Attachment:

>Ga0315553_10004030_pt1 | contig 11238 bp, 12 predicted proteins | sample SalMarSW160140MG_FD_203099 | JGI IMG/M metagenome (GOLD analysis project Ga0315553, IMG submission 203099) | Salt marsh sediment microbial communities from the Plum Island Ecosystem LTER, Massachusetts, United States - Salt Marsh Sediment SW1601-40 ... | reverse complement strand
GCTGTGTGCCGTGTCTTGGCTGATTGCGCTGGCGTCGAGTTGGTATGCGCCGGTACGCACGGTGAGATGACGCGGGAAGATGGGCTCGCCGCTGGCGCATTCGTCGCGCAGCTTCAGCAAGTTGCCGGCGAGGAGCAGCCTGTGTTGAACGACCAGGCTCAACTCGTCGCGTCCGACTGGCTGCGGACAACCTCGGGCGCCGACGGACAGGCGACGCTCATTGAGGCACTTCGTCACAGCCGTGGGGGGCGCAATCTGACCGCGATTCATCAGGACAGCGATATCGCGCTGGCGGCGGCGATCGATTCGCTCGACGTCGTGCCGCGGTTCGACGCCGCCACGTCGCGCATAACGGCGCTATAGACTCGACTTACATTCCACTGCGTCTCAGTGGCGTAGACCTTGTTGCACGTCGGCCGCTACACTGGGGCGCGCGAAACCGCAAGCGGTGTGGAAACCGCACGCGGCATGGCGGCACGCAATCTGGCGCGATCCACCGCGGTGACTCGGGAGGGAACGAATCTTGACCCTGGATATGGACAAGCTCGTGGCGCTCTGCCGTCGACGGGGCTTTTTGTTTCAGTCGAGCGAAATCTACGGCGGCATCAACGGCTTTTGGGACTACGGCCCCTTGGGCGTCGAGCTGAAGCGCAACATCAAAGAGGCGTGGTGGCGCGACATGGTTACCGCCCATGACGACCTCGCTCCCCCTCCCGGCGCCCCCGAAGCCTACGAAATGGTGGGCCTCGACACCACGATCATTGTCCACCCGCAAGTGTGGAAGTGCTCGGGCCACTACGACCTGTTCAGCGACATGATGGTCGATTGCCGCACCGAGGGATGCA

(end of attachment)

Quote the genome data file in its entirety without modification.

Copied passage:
>Ga0315553_10004030_pt1 | contig 11238 bp, 12 predicted proteins | sample SalMarSW160140MG_FD_203099 | JGI IMG/M metagenome (GOLD analysis project Ga0315553, IMG submission 203099) | Salt marsh sediment microbial communities from the Plum Island Ecosystem LTER, Massachusetts, United States - Salt Marsh Sediment SW1601-40 ... | reverse complement strand
GCTGTGTGCCGTGTCTTGGCTGATTGCGCTGGCGTCGAGTTGGTATGCGCCGGTACGCACGGTGAGATGACGCGGGAAGATGGGCTCGCCGCTGGCGCATTCGTCGCGCAGCTTCAGCAAGTTGCCGGCGAGGAGCAGCCTGTGTTGAACGACCAGGCTCAACTCGTCGCGTCCGACTGGCTGCGGACAACCTCGGGCGCCGACGGACAGGCGACGCTCATTGAGGCACTTCGTCACAGCCGTGGGGGGCGCAATCTGACCGCGATTCATCAGGACAGCGATATCGCGCTGGCGGCGGCGATCGATTCGCTCGACGTCGTGCCGCGGTTCGACGCCGCCACGTCGCGCATAACGGCGCTATAGACTCGACTTACATTCCACTGCGTCTCAGTGGCGTAGACCTTGTTGCACGTCGGCCGCTACACTGGGGCGCGCGAAACCGCAAGCGGTGTGGAAACCGCACGCGGCATGGCGGCACGCAATCTGGCGCGATCCACCGCGGTGACTCGGGAGGGAACGAATCTTGACCCTGGATATGGACAAGCTCGTGGCGCTCTGCCGTCGACGGGGCTTTTTGTTTCAGTCGAGCGAAATCTACGGCGGCATCAACGGCTTTTGGGACTACGGCCCCTTGGGCGTCGAGCTGAAGCGCAACATCAAAGAGGCGTGGTGGCGCGACATGGTTACCGCCCATGACGACCTCGCTCCCCCTCCCGGCGCCCCCGAAGCCTACGAAATGGTGGGCCTCGACACCACGATCATTGTCCACCCGCAAGTGTGGAAGTGCTCGGGCCACTACGACCTGTTCAGCGACATGATGGTCGATTGCCGCACCGAGGGATGCA